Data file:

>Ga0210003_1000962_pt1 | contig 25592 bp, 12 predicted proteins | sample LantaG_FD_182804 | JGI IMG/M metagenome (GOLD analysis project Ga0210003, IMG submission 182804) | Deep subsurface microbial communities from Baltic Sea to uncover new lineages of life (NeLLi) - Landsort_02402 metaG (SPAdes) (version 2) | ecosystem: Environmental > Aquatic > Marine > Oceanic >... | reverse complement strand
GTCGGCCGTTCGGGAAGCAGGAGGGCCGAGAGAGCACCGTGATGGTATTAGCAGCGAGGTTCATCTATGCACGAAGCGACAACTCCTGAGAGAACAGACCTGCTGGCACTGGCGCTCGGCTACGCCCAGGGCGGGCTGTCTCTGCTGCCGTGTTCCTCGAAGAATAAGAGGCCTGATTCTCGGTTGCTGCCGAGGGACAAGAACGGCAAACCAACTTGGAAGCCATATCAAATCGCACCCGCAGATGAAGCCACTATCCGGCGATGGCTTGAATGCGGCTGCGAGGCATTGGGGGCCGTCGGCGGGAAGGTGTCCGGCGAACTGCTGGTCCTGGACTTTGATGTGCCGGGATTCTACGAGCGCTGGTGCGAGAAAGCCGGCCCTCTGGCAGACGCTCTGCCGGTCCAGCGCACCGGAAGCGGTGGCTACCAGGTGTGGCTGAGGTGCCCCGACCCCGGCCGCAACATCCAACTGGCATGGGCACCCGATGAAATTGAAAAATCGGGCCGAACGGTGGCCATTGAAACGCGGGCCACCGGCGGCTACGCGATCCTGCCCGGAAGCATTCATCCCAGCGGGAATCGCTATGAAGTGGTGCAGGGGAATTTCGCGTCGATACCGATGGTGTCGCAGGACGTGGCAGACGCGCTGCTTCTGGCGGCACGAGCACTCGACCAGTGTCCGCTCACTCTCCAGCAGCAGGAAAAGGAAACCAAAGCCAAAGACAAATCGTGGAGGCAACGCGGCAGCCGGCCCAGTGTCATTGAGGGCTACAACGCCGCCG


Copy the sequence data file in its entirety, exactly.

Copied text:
>Ga0210003_1000962_pt1 | contig 25592 bp, 12 predicted proteins | sample LantaG_FD_182804 | JGI IMG/M metagenome (GOLD analysis project Ga0210003, IMG submission 182804) | Deep subsurface microbial communities from Baltic Sea to uncover new lineages of life (NeLLi) - Landsort_02402 metaG (SPAdes) (version 2) | ecosystem: Environmental > Aquatic > Marine > Oceanic >... | reverse complement strand
GTCGGCCGTTCGGGAAGCAGGAGGGCCGAGAGAGCACCGTGATGGTATTAGCAGCGAGGTTCATCTATGCACGAAGCGACAACTCCTGAGAGAACAGACCTGCTGGCACTGGCGCTCGGCTACGCCCAGGGCGGGCTGTCTCTGCTGCCGTGTTCCTCGAAGAATAAGAGGCCTGATTCTCGGTTGCTGCCGAGGGACAAGAACGGCAAACCAACTTGGAAGCCATATCAAATCGCACCCGCAGATGAAGCCACTATCCGGCGATGGCTTGAATGCGGCTGCGAGGCATTGGGGGCCGTCGGCGGGAAGGTGTCCGGCGAACTGCTGGTCCTGGACTTTGATGTGCCGGGATTCTACGAGCGCTGGTGCGAGAAAGCCGGCCCTCTGGCAGACGCTCTGCCGGTCCAGCGCACCGGAAGCGGTGGCTACCAGGTGTGGCTGAGGTGCCCCGACCCCGGCCGCAACATCCAACTGGCATGGGCACCCGATGAAATTGAAAAATCGGGCCGAACGGTGGCCATTGAAACGCGGGCCACCGGCGGCTACGCGATCCTGCCCGGAAGCATTCATCCCAGCGGGAATCGCTATGAAGTGGTGCAGGGGAATTTCGCGTCGATACCGATGGTGTCGCAGGACGTGGCAGACGCGCTGCTTCTGGCGGCACGAGCACTCGACCAGTGTCCGCTCACTCTCCAGCAGCAGGAAAAGGAAACCAAAGCCAAAGACAAATCGTGGAGGCAACGCGGCAGCCGGCCCAGTGTCATTGAGGGCTACAACGCCGCCG